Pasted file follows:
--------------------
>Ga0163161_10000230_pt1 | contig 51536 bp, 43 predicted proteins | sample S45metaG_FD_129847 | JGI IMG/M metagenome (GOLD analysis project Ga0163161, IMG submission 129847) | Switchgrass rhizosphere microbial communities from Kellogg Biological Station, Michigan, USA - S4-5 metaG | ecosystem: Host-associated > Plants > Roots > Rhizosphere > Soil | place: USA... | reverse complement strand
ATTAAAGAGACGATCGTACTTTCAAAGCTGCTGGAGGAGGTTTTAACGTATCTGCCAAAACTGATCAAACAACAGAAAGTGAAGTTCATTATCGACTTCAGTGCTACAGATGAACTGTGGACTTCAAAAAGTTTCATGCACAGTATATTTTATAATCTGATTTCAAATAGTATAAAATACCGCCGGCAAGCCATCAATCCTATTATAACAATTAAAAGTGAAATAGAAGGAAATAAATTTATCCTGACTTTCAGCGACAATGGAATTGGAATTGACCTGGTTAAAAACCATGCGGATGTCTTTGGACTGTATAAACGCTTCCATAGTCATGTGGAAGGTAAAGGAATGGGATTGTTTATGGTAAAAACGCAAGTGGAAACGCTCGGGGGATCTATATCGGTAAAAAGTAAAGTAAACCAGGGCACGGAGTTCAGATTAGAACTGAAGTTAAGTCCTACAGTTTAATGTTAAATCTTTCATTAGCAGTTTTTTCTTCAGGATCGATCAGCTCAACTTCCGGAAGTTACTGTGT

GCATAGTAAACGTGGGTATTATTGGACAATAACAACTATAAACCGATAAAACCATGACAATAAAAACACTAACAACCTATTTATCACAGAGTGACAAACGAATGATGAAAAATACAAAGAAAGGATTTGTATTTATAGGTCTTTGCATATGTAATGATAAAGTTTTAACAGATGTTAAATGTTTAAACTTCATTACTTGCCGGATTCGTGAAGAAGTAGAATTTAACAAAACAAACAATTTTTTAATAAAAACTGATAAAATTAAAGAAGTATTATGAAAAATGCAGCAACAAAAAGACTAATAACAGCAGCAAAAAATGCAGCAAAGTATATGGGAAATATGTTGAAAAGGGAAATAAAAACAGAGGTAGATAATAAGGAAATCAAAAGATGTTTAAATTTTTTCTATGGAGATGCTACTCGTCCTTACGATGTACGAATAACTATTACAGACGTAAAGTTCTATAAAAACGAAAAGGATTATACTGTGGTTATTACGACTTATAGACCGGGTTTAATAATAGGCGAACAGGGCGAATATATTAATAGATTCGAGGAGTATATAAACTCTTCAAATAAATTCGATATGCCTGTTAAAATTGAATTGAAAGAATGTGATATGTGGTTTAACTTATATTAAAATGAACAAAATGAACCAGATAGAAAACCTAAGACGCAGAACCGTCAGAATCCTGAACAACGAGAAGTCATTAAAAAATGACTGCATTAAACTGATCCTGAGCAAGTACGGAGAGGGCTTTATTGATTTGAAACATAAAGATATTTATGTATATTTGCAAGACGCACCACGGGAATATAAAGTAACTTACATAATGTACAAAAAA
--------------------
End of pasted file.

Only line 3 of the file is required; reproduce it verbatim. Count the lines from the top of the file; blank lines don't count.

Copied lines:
GCATAGTAAACGTGGGTATTATTGGACAATAACAACTATAAACCGATAAAACCATGACAATAAAAACACTAACAACCTATTTATCACAGAGTGACAAACGAATGATGAAAAATACAAAGAAAGGATTTGTATTTATAGGTCTTTGCATATGTAATGATAAAGTTTTAACAGATGTTAAATGTTTAAACTTCATTACTTGCCGGATTCGTGAAGAAGTAGAATTTAACAAAACAAACAATTTTTTAATAAAAACTGATAAAATTAAAGAAGTATTATGAAAAATGCAGCAACAAAAAGACTAATAACAGCAGCAAAAAATGCAGCAAAGTATATGGGAAATATGTTGAAAAGGGAAATAAAAACAGAGGTAGATAATAAGGAAATCAAAAGATGTTTAAATTTTTTCTATGGAGATGCTACTCGTCCTTACGATGTACGAATAACTATTACAGACGTAAAGTTCTATAAAAACGAAAAGGATTATACTGTGGTTATTACGACTTATAGACCGGGTTTAATAATAGGCGAACAGGGCGAATATATTAATAGATTCGAGGAGTATATAAACTCTTCAAATAAATTCGATATGCCTGTTAAAATTGAATTGAAAGAATGTGATATGTGGTTTAACTTATATTAAAATGAACAAAATGAACCAGATAGAAAACCTAAGACGCAGAACCGTCAGAATCCTGAACAACGAGAAGTCATTAAAAAATGACTGCATTAAACTGATCCTGAGCAAGTACGGAGAGGGCTTTATTGATTTGAAACATAAAGATATTTATGTATATTTGCAAGACGCACCACGGGAATATAAAGTAACTTACATAATGTACAAAAAA